Tuesday, December 8, 2009
Work for Today: Tom in Green
The pressure of trying to make sense is keeping me from posting. So instead of writing anything serious, here's what I've been working on. It's a strait forward project. Pulled a frame of Tom Smith from a youtube video and I just started painting it. Don't ask me why it's green. It's just what I was feeling.
There isn't usually two of him. The background's still boring and I wanted to show how much I did in five hours. The one on the left is the newer one. Also, photobucket killed some of my precious pixels.
The biggest real change is (B) the shading of the crinkles on his forehead onto the temple. I did this to round out his head. Also because that's just the way it works. Forehead crinkles are just like small gathers in a stiff fabric.
On a smaller lever (A) the gathers work in a similar way. I've been noticing these small wrinkles. They're spidery and short. They're not deap enough to really show up in a youtube video shot, they take on more or less the same lightness as the surrounding plane of skin.
(C) It's difficult to draw hair. Because it's smaller than a pixel wide. Part of what I'm learning, is that letting parts of my strokes stay wide and transparent will actually imply a single hair, rising up. Also with hair, less is more. Except when it's not. Sometimes *coughMangacough* less is just less. And it looks like a spiky killer umbrella. Fucking stupid. Sorry, it's getting late. Also, sometimes there are weird shadows on a reference photo that I don't get and it turns out they're shadows of hairs that, for whatever reason, don't show up. Like stray eyebrow hairs and eyelashes. This is very confusing. But also a lot of fun.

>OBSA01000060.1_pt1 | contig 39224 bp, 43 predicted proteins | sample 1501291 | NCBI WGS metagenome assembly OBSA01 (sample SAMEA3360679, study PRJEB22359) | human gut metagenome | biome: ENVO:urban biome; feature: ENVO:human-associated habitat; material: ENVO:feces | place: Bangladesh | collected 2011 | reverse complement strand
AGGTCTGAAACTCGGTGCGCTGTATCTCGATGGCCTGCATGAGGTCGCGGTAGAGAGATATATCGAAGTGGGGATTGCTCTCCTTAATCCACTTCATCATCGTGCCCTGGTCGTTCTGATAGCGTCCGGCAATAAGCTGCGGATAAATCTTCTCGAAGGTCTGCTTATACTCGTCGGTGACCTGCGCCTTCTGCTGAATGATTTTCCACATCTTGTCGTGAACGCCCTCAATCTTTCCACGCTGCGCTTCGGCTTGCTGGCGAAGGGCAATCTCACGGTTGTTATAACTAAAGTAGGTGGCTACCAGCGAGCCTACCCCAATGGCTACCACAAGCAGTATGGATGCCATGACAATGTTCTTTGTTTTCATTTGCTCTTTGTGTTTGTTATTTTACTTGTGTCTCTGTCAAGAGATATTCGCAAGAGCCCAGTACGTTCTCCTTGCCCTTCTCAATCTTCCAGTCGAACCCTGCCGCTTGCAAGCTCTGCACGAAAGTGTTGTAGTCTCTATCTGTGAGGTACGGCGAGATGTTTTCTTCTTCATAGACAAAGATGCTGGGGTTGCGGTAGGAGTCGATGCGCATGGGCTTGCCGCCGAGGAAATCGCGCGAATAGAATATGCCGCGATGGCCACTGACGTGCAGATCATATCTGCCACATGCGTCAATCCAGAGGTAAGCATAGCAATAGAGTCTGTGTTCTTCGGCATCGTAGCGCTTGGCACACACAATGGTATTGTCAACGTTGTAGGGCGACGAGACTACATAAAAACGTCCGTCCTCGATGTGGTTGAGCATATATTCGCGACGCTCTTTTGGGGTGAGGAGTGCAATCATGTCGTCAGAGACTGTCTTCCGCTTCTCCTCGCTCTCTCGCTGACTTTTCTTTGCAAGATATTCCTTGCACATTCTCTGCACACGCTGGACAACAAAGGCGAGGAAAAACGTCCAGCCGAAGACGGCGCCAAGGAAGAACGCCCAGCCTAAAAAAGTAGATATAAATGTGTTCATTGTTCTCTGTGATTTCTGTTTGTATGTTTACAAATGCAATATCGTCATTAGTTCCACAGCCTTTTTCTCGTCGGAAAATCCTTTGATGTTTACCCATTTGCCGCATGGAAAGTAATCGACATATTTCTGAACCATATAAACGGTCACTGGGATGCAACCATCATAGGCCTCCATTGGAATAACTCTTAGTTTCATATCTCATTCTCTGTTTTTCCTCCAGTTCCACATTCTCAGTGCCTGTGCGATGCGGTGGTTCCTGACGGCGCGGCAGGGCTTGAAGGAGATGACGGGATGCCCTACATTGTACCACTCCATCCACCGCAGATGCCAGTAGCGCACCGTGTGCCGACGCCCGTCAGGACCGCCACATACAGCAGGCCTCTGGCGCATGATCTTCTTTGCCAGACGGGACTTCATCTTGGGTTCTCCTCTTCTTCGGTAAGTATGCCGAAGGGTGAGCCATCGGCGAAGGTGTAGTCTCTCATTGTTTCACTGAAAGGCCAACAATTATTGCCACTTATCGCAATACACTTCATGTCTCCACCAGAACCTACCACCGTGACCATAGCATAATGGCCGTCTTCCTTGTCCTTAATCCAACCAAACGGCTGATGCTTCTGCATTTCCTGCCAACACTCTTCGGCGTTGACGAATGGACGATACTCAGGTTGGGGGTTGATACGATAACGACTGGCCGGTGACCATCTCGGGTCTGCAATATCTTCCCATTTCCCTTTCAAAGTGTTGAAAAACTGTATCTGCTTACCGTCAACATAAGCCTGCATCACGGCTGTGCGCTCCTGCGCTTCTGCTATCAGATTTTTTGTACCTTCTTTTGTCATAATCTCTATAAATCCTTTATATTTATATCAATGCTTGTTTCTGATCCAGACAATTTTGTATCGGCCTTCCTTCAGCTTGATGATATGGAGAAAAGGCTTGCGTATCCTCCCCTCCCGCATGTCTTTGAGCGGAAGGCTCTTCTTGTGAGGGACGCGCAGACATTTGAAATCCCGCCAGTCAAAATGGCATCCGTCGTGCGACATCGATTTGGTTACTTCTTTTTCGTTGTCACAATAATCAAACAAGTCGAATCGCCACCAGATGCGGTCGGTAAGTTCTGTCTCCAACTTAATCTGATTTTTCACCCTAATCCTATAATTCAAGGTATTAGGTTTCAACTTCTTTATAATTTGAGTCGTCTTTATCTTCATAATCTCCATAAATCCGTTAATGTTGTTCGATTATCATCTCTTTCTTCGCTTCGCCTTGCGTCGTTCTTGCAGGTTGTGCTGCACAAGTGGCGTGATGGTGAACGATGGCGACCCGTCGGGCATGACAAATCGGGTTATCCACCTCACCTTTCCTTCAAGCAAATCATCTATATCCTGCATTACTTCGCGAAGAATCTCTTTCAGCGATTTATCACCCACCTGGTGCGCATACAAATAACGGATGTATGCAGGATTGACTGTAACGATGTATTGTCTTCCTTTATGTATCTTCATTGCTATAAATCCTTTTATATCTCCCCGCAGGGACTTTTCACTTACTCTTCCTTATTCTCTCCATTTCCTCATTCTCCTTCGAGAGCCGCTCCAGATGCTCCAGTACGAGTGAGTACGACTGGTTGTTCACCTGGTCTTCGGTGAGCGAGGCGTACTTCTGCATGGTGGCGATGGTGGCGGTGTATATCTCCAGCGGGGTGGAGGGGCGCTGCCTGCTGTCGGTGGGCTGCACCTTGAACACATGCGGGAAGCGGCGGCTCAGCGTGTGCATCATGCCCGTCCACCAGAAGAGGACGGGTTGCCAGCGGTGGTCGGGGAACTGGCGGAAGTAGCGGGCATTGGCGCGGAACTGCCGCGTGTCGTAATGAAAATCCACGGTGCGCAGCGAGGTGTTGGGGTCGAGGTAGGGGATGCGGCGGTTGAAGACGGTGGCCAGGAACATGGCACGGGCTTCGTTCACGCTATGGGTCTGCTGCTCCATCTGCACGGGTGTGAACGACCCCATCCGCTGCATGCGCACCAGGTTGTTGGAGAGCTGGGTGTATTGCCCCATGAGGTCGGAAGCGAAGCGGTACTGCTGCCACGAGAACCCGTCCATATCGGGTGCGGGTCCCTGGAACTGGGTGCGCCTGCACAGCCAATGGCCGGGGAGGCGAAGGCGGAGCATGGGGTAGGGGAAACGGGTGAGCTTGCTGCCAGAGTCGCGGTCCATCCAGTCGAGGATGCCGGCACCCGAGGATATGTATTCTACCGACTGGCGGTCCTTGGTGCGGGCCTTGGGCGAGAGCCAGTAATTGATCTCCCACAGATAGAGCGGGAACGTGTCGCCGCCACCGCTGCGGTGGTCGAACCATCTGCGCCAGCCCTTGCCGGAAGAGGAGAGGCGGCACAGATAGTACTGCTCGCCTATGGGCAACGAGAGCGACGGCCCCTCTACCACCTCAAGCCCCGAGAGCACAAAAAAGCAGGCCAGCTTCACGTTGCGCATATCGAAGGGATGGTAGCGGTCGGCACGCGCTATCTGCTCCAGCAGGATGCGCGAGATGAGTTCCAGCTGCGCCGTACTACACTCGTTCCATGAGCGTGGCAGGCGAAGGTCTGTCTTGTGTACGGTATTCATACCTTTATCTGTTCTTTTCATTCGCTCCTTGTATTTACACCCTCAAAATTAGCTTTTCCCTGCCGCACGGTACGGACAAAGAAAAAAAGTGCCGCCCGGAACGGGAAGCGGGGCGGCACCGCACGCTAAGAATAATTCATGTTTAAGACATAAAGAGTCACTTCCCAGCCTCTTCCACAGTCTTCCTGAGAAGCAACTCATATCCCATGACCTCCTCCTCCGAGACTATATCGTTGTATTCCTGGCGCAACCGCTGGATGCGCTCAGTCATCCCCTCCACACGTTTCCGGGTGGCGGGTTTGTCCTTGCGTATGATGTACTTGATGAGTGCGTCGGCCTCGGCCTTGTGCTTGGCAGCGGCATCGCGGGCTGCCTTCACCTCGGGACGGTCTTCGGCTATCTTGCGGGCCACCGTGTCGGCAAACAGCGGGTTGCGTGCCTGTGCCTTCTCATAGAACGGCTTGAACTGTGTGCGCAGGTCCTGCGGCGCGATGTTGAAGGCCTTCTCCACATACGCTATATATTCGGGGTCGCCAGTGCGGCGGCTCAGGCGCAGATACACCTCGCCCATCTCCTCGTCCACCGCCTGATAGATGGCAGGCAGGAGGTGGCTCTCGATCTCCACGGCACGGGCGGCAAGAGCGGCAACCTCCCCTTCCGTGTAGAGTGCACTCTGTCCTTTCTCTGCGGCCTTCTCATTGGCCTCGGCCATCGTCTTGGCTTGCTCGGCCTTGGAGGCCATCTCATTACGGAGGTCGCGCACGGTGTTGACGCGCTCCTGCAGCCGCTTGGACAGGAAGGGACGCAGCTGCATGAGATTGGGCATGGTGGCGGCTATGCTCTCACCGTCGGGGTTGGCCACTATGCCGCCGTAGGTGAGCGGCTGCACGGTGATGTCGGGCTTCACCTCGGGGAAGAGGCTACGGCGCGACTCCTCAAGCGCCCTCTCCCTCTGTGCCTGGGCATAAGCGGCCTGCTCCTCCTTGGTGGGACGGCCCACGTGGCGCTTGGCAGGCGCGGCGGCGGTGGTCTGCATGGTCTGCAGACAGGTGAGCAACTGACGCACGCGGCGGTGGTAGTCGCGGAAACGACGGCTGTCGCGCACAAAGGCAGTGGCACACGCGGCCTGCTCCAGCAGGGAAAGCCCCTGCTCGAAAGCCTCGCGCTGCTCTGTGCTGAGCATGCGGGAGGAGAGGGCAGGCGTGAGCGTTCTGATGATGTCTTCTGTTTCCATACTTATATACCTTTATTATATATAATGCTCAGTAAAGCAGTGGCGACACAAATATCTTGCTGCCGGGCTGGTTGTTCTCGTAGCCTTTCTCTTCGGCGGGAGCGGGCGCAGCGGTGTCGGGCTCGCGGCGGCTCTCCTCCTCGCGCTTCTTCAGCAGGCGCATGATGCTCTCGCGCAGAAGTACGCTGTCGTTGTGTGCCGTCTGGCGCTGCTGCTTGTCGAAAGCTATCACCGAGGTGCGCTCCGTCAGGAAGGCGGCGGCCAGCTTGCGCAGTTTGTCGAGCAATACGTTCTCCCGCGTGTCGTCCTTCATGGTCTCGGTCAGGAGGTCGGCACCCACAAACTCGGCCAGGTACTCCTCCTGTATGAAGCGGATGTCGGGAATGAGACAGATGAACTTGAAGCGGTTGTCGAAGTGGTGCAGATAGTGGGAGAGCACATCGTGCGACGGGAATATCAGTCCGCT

(E) The upper-upper eyelid. Tom's got an interesting one. It's kind of taut and it makes a little bowl where the inner corner of his eye meets his nose. Research indicates that there is absolutely no good reason for this. Apparently, the fixed portion of the face only has a limited influence on where soft parts of the face connect. Sometimes, flesh just decides to do shit for lulz. This idea makes my eyes twitch. I want to beleive that if all this is connected, it's all got a reason for doing what it's doing.
Anywho! This area got all stretched out into a nice even arch by his expression, which made it rewarding and um... "tasty" to draw.
(F) I think I'm not alone in my "flat face" trouble. It's hard to make things look 3d. I have this old, bad habit. Some one once told me that using shadows was like pushing parts of the picture back into the page. This was very useful for a time... but it's really not now. The light is coming from stage left-ish here (stage left as in the actor's left, I'm a booth technician these days. So his left), so really, to make his cheek look like it was facing the left more, I had to make it brighter. Not darker. Notice how I colored in little elongated circles. I'm past the point of initial shading, so I use this time of fine tuning to detail, as well as fix planes. The trick is to pretend that you're painting on a 3d surface. Then it's only natural for your strokes to follow the shape of that surface.